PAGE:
Turning the opening pages of this Edwardian drama, T.J. Brown's Summerset Abbey, I could not help but hear the Downton Abbey theme song. And that’s not a bad thing.

It’s 1913, and the lives of the Buxton sisters, Rowena (age twenty-two) and Victoria (age eighteen), are upended by the death of their beloved father. Despite their aristocratic lineage, their father raised them in an unusually progressive household. Everything changes when they are sent to live under their uncle’s guardianship at Summerset Abbey, the family estate outside of London.

[Juicy drama coming right up?...]

Jan 1 2013 11:30am

First Look: Julie Kenner’s Release Me (January 1, 2013)

Release Me by J. KennerJ. Kenner
Release Me
Bantam /January 1, 2013 / $8.99 print / $7.99 digital

He was the one man I couldn’t avoid. And the one man I couldn’t resist.  

Damien Stark could have his way with any woman. He was sexy, confident, and commanding: Anything he wanted, he got. And what he wanted was me.
Our attraction was unmistakable, almost beyond control, but as much as I ached to be his, I feared the pressures of his demands. Submitting to Damien meant I had to bare the darkest truth about my past—and risk breaking us apart.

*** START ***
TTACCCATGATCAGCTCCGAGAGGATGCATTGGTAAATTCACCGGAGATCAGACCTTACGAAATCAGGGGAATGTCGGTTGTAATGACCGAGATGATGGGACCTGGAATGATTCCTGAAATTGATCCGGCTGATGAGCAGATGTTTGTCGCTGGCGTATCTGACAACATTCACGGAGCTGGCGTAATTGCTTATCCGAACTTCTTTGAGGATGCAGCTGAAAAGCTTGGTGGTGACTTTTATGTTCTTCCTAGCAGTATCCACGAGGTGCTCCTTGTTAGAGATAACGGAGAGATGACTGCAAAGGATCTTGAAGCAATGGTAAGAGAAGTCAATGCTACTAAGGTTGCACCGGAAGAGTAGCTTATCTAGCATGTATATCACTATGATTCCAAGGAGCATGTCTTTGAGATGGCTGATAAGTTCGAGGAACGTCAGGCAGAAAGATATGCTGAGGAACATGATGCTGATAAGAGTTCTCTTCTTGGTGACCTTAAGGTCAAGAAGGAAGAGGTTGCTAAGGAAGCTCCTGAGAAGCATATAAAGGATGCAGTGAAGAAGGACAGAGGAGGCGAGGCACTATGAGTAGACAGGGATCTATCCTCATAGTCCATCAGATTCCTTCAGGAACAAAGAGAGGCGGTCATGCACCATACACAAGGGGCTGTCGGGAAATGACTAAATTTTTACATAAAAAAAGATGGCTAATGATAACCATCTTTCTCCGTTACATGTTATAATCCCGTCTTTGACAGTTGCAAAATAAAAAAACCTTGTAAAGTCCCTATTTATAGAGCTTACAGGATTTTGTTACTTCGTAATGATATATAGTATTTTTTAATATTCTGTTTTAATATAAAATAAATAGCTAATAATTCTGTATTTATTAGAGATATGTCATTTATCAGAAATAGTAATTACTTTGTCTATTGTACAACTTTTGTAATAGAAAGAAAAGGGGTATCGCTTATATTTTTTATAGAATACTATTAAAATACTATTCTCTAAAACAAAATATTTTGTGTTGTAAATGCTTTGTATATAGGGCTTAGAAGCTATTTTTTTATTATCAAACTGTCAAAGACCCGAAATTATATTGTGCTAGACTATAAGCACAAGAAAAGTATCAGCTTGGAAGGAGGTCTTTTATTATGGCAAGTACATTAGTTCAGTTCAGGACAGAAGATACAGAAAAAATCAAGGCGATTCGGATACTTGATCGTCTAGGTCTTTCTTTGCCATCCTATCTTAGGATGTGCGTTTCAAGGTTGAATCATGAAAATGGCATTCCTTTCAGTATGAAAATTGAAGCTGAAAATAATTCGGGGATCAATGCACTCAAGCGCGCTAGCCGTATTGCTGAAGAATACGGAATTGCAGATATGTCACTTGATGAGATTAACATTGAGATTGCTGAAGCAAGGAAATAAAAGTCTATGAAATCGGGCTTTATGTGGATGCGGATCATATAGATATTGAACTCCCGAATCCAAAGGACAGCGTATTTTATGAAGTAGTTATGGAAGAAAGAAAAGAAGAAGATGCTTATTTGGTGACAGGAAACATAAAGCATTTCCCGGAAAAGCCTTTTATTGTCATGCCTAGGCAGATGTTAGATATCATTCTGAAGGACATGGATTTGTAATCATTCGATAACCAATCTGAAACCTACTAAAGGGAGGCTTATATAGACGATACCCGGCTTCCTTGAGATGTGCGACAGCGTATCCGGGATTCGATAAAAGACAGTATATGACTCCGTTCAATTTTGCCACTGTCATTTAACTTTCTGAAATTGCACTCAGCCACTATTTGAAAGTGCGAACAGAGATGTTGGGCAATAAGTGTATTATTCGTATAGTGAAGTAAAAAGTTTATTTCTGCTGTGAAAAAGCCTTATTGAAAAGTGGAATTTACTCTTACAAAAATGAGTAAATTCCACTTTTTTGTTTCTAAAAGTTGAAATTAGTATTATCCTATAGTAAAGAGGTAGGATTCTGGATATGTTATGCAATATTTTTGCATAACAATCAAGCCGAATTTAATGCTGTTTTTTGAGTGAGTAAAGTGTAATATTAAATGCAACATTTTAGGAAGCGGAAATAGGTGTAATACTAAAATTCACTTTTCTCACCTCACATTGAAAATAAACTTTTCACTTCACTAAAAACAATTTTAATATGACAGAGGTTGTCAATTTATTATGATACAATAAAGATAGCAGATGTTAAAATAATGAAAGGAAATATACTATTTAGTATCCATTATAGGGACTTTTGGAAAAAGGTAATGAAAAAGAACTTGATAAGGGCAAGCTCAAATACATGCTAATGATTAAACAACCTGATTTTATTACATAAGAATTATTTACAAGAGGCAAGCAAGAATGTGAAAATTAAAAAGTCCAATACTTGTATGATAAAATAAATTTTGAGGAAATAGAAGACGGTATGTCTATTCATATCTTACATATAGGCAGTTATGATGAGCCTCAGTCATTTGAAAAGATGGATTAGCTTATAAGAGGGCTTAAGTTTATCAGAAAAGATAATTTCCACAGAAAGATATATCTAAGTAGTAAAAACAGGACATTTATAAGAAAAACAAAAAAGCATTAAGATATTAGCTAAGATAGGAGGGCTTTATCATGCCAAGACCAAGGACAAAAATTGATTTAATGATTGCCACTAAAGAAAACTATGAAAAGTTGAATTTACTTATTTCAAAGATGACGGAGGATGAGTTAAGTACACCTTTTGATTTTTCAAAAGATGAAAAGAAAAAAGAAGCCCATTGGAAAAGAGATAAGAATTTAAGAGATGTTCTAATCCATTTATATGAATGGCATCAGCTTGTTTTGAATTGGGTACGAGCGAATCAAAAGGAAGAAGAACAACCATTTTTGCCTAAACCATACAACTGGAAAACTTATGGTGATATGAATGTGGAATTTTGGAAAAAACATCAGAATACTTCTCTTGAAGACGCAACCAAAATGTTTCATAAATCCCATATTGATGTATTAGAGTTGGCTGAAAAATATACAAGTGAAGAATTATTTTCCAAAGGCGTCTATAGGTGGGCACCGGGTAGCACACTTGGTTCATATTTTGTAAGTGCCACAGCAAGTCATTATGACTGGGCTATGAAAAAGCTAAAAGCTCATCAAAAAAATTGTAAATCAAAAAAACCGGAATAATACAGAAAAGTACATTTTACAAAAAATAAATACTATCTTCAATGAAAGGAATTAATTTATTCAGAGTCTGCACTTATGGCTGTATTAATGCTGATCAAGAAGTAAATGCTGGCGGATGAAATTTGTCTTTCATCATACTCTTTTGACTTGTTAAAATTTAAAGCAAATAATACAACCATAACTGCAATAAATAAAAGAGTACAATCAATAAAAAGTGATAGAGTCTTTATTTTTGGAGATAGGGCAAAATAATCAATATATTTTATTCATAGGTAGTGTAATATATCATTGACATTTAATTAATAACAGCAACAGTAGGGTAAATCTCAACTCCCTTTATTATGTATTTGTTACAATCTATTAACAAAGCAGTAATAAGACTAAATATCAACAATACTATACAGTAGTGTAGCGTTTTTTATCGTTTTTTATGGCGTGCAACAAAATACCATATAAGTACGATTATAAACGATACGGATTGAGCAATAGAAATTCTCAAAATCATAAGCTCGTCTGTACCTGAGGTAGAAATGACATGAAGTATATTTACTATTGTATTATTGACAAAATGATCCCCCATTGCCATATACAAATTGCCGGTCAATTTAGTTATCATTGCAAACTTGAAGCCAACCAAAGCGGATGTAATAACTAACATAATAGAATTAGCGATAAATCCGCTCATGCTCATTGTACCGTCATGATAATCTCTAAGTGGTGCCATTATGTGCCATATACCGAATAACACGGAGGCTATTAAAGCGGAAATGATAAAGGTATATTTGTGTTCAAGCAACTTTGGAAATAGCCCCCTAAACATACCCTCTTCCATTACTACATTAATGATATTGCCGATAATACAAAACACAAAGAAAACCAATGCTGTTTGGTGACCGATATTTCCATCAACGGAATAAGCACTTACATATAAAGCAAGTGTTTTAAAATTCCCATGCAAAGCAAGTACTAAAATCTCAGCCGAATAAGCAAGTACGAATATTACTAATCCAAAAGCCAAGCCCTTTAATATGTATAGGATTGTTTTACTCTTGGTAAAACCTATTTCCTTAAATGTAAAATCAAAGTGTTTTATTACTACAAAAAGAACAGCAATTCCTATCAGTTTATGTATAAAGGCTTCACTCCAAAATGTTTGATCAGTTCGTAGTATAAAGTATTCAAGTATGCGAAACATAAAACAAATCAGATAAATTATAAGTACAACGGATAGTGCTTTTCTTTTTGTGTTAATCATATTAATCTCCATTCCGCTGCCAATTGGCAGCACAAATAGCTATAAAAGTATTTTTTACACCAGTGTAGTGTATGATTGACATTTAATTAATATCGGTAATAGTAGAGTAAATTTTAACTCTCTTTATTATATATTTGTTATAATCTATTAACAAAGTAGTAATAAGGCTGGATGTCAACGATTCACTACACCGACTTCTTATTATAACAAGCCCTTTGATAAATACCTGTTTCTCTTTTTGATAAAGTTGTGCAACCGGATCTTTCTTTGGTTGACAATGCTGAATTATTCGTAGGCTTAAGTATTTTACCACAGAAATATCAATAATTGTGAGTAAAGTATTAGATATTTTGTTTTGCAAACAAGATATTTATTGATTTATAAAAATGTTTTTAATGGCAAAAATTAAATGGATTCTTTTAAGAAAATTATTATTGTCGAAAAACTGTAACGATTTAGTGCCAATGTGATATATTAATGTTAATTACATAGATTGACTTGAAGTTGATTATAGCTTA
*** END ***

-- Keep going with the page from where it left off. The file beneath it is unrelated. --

But Damien was haunted, too. And as our passion came to obsess us both, his secrets threatened to destroy him—and us—forever.

On the surface, recent Los Angeles transplant Nikki Fairchild has it all: beauty, ambition, brains, and a Texas oil money pedigree. But Nikki is a woman with secrets, and her move to the City of Angels is not purely for professional reasons—it’s her chance to leave her demons behind and start over.

[And what does her fresh start bring?...]

Dec 31 2012 10:00am

Ring in with Romance!: Best of 2012, Day 5

Touch of Crimson by Sylvia Day

May old friends be forgot? We don't think so! We're celebrating our favorite reads with five days of the Best of 2012. We asked our bloggers for their favorite recommendations of 2012, with one stipulation, they had to be new to them and not necessarily new to 2012. We know we got a few recommendations to add to our to be read piles and it's a great way to feed those readers!

Don't miss out on the shopping list for these great recommendations once you finish reading, and check out the recommendations from Day One, Day Two, Day Three, and Day Four, too! Click here to view the Day Five shopping list.

Sage Spelling:

The Renegade Angels series by Sylvia Day.
A dark and dangerous world where vampires are fallen angels, and lycans and vampires rebel against the elite Special Ops unit of the seraphim as each race struggles for power over one another.